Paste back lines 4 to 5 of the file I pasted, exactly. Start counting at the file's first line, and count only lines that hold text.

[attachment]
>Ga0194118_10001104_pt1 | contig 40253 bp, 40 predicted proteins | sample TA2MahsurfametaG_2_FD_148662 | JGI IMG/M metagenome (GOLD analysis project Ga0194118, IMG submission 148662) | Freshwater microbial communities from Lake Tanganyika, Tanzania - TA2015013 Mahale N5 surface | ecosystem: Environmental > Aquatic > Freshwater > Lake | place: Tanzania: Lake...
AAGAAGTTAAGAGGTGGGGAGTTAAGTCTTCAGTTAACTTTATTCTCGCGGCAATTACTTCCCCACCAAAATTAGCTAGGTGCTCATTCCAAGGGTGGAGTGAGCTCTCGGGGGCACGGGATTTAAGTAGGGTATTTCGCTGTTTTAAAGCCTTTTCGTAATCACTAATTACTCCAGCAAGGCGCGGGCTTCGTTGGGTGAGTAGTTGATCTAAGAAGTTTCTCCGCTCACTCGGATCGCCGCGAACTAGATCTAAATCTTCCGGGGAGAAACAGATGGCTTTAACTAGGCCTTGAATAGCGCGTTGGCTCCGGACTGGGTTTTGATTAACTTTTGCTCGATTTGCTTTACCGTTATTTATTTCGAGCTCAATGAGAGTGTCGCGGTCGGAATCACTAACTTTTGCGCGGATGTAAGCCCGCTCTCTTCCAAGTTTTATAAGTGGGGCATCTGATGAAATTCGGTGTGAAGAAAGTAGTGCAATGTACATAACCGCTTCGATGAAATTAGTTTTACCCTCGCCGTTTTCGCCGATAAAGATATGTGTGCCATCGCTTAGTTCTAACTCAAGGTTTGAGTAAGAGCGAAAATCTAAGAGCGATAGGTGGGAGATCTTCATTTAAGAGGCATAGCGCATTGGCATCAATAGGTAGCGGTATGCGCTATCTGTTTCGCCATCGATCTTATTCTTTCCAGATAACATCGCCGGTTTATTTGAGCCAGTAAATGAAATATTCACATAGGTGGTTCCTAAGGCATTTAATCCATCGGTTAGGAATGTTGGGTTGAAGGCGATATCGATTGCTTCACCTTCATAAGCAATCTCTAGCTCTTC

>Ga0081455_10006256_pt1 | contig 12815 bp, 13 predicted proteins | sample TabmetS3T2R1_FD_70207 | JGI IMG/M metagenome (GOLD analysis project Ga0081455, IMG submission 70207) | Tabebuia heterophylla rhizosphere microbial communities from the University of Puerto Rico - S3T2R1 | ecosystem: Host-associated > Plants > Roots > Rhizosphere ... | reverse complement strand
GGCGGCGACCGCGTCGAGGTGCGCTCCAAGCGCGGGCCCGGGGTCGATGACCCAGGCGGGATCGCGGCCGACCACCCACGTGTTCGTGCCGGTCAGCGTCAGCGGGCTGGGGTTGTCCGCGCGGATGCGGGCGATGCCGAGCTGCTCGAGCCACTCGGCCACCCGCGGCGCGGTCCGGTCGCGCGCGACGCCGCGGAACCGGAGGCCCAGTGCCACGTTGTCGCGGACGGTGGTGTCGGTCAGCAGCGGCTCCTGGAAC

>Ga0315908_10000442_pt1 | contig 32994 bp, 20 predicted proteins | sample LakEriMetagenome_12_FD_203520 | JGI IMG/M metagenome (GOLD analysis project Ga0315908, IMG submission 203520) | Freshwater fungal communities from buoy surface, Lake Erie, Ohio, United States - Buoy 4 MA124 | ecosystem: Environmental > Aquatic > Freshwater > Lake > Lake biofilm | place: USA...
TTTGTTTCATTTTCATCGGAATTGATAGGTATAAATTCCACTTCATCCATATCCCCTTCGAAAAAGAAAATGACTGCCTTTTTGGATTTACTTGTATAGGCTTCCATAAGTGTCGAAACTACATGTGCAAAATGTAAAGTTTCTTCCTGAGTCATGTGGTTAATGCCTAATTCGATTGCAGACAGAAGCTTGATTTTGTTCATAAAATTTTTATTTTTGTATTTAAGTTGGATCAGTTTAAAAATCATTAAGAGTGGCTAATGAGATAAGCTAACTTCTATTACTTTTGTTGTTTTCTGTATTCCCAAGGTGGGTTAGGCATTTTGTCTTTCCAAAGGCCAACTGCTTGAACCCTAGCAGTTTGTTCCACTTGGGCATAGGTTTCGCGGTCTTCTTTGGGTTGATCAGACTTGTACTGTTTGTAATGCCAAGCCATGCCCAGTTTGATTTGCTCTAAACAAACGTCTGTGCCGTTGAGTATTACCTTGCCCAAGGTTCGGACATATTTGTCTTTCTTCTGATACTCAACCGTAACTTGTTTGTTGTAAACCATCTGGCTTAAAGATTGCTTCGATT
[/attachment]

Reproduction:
GGCGGCGACCGCGTCGAGGTGCGCTCCAAGCGCGGGCCCGGGGTCGATGACCCAGGCGGGATCGCGGCCGACCACCCACGTGTTCGTGCCGGTCAGCGTCAGCGGGCTGGGGTTGTCCGCGCGGATGCGGGCGATGCCGAGCTGCTCGAGCCACTCGGCCACCCGCGGCGCGGTCCGGTCGCGCGCGACGCCGCGGAACCGGAGGCCCAGTGCCACGTTGTCGCGGACGGTGGTGTCGGTCAGCAGCGGCTCCTGGAAC

>Ga0315908_10000442_pt1 | contig 32994 bp, 20 predicted proteins | sample LakEriMetagenome_12_FD_203520 | JGI IMG/M metagenome (GOLD analysis project Ga0315908, IMG submission 203520) | Freshwater fungal communities from buoy surface, Lake Erie, Ohio, United States - Buoy 4 MA124 | ecosystem: Environmental > Aquatic > Freshwater > Lake > Lake biofilm | place: USA...